The U.S. election has come and gone, but concerns over security remain. Fred Cate, vice president for research at Indiana University and founding director of the Center for Applied Cybersecurity Research, says one of the biggest concerns now is the fact that, due to the pandemic, many people are working from home and are more dependent on digital infrastructure than ever. All those things that we may not have paid that much attention to, such as whether or not our computer is secure or whether our router and the way we connect to the internet is secure, are now important, he says. Instead of just big institutional security, we’re focused on individual security and the way that relates to a larger system. And, although some people say ransomware is declining, Cate says it’s still a big issue, impacting healthcare institutions, hospitals, city governments and businesses. So, what can the average person do when it comes to cybersecurity? Cate says there are two things we all can do. First, recognize that good cybersecurity is a partnership and we all play a role. Be aware of your individual responsibilities, he says, in the fight to keep our data and systems secure. Second, expect more from government and industry. Cate says we should be pressing our political leaders and agitating more on social media. Hopefully, there will be a day in the future, Cate says, when when you don't have to spend time thinking about cybersecurity, instead it will a benefit that's provided when you buy or subscribe to or rent a system.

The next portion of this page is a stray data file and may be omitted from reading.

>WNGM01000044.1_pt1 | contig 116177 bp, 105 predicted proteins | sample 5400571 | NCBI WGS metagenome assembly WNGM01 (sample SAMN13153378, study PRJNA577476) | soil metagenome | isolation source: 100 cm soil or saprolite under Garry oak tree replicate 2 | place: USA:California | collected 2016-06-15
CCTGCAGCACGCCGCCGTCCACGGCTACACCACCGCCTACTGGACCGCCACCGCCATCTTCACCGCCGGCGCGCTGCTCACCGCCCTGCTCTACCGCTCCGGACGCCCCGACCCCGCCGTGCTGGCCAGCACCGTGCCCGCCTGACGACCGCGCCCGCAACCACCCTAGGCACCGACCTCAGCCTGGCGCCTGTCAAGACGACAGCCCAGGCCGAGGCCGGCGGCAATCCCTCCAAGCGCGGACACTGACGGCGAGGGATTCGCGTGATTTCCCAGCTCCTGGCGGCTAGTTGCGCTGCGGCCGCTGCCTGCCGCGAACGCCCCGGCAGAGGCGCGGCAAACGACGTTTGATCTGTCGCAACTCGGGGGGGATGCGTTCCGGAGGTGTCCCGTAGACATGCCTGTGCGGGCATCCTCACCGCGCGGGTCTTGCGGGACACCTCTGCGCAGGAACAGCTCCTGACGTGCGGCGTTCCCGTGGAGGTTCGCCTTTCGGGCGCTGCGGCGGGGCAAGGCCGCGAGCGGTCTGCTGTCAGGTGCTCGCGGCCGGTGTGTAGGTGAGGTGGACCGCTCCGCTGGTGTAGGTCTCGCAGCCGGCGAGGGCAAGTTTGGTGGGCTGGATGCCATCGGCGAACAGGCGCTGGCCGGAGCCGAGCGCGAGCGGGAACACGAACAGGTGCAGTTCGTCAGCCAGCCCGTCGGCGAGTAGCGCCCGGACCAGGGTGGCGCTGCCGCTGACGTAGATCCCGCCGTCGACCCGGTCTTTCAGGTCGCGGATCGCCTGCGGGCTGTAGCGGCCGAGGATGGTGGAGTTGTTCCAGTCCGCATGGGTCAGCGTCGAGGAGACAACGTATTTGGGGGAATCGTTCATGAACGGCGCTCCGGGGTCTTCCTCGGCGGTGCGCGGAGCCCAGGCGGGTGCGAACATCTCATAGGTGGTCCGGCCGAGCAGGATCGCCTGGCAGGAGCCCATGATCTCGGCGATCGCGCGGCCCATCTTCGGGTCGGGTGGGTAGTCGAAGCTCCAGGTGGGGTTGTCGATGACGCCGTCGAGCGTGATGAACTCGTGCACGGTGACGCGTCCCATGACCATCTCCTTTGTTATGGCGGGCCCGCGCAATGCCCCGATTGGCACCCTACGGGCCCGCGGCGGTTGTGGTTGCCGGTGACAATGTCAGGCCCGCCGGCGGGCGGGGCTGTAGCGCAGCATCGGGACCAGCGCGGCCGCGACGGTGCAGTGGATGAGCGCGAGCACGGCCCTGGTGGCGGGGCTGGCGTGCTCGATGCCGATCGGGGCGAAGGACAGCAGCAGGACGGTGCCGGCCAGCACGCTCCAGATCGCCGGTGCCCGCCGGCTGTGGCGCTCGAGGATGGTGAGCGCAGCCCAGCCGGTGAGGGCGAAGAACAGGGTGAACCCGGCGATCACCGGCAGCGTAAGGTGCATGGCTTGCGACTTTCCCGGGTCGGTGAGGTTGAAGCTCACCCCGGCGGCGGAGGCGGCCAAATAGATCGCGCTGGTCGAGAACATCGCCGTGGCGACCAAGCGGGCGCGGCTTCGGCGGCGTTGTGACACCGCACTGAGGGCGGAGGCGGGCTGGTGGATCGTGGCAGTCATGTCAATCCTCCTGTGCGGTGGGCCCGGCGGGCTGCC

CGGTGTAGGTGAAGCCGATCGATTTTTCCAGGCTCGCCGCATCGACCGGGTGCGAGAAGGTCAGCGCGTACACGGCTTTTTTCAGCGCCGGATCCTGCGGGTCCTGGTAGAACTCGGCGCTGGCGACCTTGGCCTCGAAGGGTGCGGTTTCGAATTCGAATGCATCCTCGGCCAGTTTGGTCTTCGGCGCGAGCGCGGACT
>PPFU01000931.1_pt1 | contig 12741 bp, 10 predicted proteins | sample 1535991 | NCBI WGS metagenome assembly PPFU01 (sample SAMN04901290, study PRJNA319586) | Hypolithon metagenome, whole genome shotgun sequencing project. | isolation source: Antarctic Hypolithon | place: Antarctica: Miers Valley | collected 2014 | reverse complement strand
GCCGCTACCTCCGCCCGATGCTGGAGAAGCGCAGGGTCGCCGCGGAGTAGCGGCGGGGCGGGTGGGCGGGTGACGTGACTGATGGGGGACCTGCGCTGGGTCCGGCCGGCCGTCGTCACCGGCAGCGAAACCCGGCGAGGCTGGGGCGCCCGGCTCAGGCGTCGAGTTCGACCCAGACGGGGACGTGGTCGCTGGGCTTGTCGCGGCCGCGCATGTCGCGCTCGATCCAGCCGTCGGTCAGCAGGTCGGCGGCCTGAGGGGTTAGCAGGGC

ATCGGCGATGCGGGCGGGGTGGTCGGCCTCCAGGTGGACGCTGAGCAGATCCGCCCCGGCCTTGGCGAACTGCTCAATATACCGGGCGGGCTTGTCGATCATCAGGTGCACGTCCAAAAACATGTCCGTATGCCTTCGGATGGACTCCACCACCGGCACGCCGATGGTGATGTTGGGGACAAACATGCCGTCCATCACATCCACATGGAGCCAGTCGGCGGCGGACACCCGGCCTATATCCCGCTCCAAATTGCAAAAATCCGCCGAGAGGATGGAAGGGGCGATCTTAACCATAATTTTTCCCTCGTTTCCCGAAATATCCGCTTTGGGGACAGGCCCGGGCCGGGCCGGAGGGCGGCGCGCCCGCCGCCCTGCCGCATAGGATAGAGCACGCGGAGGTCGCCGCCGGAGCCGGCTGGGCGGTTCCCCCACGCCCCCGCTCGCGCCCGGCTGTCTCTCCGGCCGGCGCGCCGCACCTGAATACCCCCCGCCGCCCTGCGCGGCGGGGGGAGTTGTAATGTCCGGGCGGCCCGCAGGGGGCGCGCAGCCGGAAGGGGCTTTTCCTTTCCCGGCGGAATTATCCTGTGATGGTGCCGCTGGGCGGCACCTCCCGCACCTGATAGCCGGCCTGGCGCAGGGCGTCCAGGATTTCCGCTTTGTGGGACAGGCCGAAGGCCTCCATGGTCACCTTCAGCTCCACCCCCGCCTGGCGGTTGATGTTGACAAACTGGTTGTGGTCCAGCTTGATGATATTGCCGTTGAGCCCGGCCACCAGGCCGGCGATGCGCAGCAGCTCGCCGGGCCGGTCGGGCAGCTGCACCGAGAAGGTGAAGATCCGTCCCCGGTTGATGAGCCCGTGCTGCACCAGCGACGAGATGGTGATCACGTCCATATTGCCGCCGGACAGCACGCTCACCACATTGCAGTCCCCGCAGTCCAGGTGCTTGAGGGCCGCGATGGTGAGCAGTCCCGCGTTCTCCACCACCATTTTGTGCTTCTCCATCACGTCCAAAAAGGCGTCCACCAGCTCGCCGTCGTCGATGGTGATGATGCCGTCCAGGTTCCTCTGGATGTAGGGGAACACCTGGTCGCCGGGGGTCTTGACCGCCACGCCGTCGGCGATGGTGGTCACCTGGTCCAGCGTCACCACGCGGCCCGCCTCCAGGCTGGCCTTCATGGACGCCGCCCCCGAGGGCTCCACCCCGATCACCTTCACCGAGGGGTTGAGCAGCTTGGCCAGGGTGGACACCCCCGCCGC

In other news, flu season always has the potential to wreak havoc on people’s lives. But with the COVID-19 pandemic still going strong, some public health officials say the combination of flu and coronavirus illness could lead to a “twindemic” of both diseases that will stress hospitals and health providers. Public health officials in Indiana are urging Hoosiers to get their flu shots while, already, some hospitals are reporting that they are filled up or nearing capacity due to cases of COVID-19. Thomas Duszynski, a former epidemiologist for the state health department and now director of epidemiology education at the Fairbanks School of Public Health at IUPUI says people can be infected with influenza and COVID-19, which would just be disastrous, because they’re both respiratory diseases. A person’s outcome, he says, would be very poor if that were to occur. Flu season typically runs from October through spring, with a spike in cases in the winter months of December, January and February. The CDC recommends that everyone 5 months and older should get a flu vaccine every season with rare exceptions.